20 Bizarre Beasts From Ancient Bestiaries

Wikimedia Commons // Public Domain
Wikimedia Commons // Public Domain

The first true bestiaries—exhaustive anthologies of the natural world—appeared in Ancient Greece. Originally, they were just a means of cataloguing and describing all known animals and plants (both real and mythical), and in particular those that had curative or otherwise noteworthy uses. But by the Medieval period, when bestiaries became hugely popular, these descriptions had become overtly religious and allegorical, with many creatures listed as having miraculous powers, or depicted as symbols of redemption, salvation, and rebirth: the humble pelican, for instance, was once said to have the ability to bring its dead offspring back to life by piercing its side and feeding them its own blood (according to one 13th century French scholar at least).

One thing all bestiaries had in common, however, was that they mixed fact with fiction. Genuine accounts of real-life animals, birds, insects, plants, and gemstones were listed alongside ludicrous descriptions of bizarre, legendary animals—from magical birds that produced light-emitting feathers to bulls that could spray furlong-long jets of scalding poop. Twenty fantastic beasts precisely like these are listed here.

1. BONNACON

According to the Roman naturalist and scholar Pliny the Elder, the bonnacon or bonasus was a bull-like creature that lived in the ancient kingdom of Paeonia (modern-day Macedonia) that had a horse’s mane and backward-facing horns that were curled in on themselves in such a way that they were essentially useless. Instead, in order to defend itself, the bonnacon was supposedly able to spray flaming hot dung out of its behind, leaving a stinking trail as long as 300 feet behind it. Anyone who was unlucky enough to touch or be struck by the dung was burned as if they’d touched fire—although some descriptions claim that the dung actually set fire to anything it touched.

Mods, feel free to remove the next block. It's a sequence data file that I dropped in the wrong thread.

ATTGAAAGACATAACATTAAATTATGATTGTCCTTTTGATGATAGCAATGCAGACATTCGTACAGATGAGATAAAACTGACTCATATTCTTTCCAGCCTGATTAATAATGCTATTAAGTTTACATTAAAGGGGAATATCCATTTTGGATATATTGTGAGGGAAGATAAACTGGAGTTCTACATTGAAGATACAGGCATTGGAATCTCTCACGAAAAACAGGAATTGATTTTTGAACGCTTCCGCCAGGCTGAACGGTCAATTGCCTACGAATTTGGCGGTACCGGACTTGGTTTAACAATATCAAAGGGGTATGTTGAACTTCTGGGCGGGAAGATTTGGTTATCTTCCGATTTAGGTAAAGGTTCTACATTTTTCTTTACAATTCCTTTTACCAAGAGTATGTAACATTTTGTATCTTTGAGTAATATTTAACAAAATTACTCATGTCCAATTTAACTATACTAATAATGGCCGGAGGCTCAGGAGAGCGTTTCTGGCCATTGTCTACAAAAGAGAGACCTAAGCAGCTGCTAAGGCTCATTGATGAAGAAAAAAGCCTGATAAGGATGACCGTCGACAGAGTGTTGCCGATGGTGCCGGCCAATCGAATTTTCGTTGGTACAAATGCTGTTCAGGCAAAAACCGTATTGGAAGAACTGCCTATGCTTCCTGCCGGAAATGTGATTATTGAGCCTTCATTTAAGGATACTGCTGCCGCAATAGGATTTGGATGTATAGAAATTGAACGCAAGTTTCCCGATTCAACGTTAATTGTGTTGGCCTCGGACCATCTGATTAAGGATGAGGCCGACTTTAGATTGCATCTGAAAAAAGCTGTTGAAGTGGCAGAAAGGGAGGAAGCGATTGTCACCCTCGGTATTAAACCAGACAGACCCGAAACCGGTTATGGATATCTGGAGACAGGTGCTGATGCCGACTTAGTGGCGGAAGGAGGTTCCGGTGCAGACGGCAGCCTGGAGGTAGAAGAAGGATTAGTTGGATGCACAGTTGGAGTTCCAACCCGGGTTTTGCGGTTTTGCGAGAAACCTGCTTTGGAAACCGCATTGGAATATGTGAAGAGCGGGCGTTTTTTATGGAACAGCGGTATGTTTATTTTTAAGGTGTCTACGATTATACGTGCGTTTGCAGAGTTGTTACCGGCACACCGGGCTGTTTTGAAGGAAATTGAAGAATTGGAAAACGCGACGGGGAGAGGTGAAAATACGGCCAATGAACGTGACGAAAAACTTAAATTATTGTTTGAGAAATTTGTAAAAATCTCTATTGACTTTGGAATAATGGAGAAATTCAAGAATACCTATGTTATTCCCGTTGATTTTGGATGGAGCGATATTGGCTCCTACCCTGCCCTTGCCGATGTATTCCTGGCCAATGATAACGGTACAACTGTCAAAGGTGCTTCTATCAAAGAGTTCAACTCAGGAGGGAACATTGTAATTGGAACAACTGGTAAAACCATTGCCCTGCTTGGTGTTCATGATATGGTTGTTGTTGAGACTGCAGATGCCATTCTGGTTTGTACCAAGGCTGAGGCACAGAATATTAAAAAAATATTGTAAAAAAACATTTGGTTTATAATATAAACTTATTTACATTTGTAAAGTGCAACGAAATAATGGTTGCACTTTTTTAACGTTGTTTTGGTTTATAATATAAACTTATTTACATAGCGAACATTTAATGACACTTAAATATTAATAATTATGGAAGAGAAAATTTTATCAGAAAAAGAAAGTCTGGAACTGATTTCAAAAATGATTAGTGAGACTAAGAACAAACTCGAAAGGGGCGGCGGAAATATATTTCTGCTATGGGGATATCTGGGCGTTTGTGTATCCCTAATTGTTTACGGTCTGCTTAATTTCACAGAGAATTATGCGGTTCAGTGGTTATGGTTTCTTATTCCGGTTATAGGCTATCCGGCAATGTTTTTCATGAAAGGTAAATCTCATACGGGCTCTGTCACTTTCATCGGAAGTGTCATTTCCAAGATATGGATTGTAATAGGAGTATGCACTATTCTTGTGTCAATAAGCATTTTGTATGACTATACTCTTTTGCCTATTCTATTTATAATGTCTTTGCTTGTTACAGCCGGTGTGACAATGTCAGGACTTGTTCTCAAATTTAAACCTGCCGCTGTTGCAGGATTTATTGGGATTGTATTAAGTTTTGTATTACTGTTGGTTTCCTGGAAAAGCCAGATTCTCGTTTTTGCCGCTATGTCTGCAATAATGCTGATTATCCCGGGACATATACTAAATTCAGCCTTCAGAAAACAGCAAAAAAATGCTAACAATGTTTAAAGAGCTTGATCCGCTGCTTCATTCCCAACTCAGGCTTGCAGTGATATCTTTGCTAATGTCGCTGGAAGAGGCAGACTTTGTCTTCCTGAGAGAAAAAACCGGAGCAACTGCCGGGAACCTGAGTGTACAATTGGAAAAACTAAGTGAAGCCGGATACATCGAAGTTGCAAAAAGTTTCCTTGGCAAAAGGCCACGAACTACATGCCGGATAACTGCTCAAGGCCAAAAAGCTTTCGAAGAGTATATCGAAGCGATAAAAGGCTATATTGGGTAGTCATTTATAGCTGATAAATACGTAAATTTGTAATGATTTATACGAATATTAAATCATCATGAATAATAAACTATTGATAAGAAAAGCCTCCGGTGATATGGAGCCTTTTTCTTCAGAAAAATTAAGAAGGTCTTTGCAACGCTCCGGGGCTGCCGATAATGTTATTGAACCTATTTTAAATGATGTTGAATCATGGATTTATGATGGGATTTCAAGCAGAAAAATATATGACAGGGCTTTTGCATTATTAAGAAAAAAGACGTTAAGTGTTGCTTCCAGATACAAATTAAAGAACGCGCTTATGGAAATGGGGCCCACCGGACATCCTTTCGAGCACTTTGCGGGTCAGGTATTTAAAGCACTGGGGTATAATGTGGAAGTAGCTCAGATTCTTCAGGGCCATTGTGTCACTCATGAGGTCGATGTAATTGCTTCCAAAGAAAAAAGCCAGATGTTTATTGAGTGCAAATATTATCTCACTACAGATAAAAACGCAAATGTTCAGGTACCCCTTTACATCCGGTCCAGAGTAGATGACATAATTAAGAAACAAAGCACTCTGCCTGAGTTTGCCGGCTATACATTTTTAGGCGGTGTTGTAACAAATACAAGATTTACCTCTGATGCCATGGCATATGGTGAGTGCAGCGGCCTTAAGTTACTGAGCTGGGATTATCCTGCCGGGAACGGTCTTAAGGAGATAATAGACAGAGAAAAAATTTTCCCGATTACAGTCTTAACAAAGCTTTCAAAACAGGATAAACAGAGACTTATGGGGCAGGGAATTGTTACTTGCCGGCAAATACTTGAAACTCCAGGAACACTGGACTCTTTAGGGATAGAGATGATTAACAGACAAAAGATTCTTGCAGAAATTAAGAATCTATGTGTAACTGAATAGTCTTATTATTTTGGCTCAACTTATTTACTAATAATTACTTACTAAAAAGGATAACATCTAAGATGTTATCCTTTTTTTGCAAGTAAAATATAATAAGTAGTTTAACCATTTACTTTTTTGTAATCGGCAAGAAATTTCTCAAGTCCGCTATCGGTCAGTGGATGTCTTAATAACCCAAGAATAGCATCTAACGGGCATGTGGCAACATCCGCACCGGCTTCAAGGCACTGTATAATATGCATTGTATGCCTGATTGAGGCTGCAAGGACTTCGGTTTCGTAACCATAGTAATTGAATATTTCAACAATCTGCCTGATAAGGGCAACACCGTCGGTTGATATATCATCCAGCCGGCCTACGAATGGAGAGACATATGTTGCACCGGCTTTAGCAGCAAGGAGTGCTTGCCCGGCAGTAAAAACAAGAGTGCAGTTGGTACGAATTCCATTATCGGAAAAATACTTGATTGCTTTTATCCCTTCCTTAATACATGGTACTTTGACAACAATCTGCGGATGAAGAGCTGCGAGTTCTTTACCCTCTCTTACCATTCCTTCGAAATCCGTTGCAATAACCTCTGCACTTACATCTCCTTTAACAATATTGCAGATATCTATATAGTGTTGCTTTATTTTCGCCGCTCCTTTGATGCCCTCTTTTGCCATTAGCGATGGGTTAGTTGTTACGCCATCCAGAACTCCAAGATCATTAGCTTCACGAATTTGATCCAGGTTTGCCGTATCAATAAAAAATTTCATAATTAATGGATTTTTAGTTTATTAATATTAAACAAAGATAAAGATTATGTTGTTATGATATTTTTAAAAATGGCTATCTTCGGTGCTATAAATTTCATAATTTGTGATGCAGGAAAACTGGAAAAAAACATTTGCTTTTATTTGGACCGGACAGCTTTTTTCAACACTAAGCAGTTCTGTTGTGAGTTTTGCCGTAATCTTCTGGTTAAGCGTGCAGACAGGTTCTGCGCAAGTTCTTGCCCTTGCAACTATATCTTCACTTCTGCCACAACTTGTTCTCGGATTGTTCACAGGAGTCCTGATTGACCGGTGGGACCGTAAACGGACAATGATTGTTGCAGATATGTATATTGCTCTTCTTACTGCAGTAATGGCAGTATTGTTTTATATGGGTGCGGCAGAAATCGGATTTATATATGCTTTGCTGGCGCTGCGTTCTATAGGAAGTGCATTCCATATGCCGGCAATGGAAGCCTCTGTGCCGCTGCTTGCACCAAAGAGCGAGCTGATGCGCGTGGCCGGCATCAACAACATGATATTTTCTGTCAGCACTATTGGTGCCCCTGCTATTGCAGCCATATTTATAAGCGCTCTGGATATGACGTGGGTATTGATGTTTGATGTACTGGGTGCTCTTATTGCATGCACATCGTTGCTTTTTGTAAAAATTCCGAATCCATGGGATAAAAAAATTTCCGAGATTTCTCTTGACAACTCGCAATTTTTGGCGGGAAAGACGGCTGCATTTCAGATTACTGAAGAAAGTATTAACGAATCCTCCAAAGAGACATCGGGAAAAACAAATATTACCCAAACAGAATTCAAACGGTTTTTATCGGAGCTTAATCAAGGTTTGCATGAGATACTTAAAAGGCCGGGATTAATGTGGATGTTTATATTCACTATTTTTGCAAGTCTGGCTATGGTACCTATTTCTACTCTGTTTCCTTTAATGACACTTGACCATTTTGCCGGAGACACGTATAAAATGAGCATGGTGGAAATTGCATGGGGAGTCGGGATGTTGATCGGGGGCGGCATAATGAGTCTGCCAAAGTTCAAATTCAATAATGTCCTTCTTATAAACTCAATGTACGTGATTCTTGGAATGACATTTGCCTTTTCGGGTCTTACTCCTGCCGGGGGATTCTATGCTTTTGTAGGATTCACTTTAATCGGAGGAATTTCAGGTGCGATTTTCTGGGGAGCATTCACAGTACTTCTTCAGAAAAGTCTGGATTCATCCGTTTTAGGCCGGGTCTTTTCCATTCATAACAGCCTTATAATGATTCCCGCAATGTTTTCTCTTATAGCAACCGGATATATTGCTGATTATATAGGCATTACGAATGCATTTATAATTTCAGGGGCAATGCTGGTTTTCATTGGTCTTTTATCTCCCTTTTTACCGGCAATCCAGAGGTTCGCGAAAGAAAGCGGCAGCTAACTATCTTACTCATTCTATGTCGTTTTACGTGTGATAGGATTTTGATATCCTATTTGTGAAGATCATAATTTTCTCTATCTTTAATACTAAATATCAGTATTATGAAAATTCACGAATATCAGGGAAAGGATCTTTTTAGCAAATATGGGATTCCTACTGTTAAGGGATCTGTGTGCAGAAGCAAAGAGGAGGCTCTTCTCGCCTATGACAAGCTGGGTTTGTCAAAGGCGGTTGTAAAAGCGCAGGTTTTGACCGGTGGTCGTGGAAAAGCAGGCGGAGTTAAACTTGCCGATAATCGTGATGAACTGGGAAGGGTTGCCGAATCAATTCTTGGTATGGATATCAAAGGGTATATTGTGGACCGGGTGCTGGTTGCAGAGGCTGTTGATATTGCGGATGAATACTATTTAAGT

2. ECHENEIS

The echeneis, or “sucking-fish,” was described in a number of ancient bestiaries as a fish that, although small in size, was so strong that if it were to latch its flattened head onto the hull of a ship, it could hold it in place like an anchor. Some accounts claim the echeneis had feet, but according to Aristotle, this was incorrect—their fins just looked like feet. Pliny the Elder, meanwhile, claimed that it had the power to “hinder litigations in court,” stop “fluxes of the womb in pregnant women” (thereby “holding back the offspring till the time of birth”), and was even responsible for Marc Antony’s defeat at the Battle of Actium in 31 BCE. Although Pliny might have been exaggerating things a little, the legendary echeneis was nevertheless based on a real-life sea creature: the remora, or “sharksucker,” a bizarre eel-like fish whose dorsal fin has been modified into a flat suction pad, allowing it to attach itself to the undersides of larger marine animals.

3. PARANDRUS

The parandrus was an ox-sized, hoofed animal of Ethiopia with a stag’s head, large branching horns, and long shaggy brown fur. It didn’t stay brown for long, however, as the parandrus could apparently change the color of its fur to blend in with its environment.

4. HERCINIA

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The hercinia was a legendary bird believed to inhabit the Hercynian Forest surrounding the River Rhine in southern Germany. What made the hercinia special was its glowing plumage, which produced so much light that anyone walking through the forest at night could use the bird or one of its feathers as a lantern.

5. SCITALIS

The scitalis was an iridescent serpent whose scales glistened so amazingly that they would stun anyone or anything that saw it, thereby stopping them in their tracks so that they could be caught or bitten. All that iridescence came with a cost, however: the scitalis often became so hot that its skin would burn, forcing it to shed its skin even in winter when all other snakes are hibernating.

6. ALERION